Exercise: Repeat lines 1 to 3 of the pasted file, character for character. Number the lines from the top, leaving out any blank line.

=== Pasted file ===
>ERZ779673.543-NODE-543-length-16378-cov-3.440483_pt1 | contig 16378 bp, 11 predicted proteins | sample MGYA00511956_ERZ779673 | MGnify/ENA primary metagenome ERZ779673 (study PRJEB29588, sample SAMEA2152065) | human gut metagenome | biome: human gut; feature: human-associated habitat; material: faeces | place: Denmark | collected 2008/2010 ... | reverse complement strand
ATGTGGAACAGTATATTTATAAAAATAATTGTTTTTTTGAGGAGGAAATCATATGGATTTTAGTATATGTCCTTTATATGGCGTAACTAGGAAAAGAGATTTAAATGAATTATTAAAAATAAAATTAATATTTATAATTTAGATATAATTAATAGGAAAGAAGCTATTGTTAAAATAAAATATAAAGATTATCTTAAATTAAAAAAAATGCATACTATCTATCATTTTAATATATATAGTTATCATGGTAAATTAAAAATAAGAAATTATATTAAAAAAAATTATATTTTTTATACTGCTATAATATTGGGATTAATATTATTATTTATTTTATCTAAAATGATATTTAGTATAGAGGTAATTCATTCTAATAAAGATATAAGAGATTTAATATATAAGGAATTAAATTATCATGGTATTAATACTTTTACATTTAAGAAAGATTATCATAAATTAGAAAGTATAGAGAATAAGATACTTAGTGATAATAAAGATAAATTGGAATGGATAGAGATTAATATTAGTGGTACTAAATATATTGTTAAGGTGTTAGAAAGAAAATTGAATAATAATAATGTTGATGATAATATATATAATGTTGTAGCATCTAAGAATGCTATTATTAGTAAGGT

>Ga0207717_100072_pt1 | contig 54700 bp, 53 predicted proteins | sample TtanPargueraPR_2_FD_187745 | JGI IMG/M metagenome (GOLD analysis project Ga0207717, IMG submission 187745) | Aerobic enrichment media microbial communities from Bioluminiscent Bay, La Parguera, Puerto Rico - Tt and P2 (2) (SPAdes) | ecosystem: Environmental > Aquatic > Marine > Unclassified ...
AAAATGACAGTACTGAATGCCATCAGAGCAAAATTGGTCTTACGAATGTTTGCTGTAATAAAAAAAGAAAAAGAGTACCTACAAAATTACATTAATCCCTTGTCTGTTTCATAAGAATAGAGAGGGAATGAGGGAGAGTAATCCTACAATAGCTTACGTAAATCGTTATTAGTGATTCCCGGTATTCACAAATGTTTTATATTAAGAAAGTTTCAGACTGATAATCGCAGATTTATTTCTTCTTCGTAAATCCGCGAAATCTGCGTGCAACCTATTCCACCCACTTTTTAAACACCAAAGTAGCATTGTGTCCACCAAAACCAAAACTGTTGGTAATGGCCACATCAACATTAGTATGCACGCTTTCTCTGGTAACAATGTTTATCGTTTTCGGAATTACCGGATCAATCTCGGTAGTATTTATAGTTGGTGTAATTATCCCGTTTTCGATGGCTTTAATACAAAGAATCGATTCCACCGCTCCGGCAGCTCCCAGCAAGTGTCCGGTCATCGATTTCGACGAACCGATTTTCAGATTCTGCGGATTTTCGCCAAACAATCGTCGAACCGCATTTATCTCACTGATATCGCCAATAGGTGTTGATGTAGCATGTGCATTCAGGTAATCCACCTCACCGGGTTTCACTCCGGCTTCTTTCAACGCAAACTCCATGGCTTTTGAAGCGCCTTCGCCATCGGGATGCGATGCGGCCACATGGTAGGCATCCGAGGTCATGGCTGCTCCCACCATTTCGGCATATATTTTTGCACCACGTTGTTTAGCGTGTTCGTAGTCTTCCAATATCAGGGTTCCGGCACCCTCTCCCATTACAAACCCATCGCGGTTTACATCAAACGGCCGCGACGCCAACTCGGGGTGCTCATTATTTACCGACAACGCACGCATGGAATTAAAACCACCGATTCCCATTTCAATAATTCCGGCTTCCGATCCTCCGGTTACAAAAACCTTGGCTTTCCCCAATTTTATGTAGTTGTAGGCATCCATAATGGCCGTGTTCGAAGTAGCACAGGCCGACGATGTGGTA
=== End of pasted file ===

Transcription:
>ERZ779673.543-NODE-543-length-16378-cov-3.440483_pt1 | contig 16378 bp, 11 predicted proteins | sample MGYA00511956_ERZ779673 | MGnify/ENA primary metagenome ERZ779673 (study PRJEB29588, sample SAMEA2152065) | human gut metagenome | biome: human gut; feature: human-associated habitat; material: faeces | place: Denmark | collected 2008/2010 ... | reverse complement strand
ATGTGGAACAGTATATTTATAAAAATAATTGTTTTTTTGAGGAGGAAATCATATGGATTTTAGTATATGTCCTTTATATGGCGTAACTAGGAAAAGAGATTTAAATGAATTATTAAAAATAAAATTAATATTTATAATTTAGATATAATTAATAGGAAAGAAGCTATTGTTAAAATAAAATATAAAGATTATCTTAAATTAAAAAAAATGCATACTATCTATCATTTTAATATATATAGTTATCATGGTAAATTAAAAATAAGAAATTATATTAAAAAAAATTATATTTTTTATACTGCTATAATATTGGGATTAATATTATTATTTATTTTATCTAAAATGATATTTAGTATAGAGGTAATTCATTCTAATAAAGATATAAGAGATTTAATATATAAGGAATTAAATTATCATGGTATTAATACTTTTACATTTAAGAAAGATTATCATAAATTAGAAAGTATAGAGAATAAGATACTTAGTGATAATAAAGATAAATTGGAATGGATAGAGATTAATATTAGTGGTACTAAATATATTGTTAAGGTGTTAGAAAGAAAATTGAATAATAATAATGTTGATGATAATATATATAATGTTGTAGCATCTAAGAATGCTATTATTAGTAAGGT

>Ga0207717_100072_pt1 | contig 54700 bp, 53 predicted proteins | sample TtanPargueraPR_2_FD_187745 | JGI IMG/M metagenome (GOLD analysis project Ga0207717, IMG submission 187745) | Aerobic enrichment media microbial communities from Bioluminiscent Bay, La Parguera, Puerto Rico - Tt and P2 (2) (SPAdes) | ecosystem: Environmental > Aquatic > Marine > Unclassified ...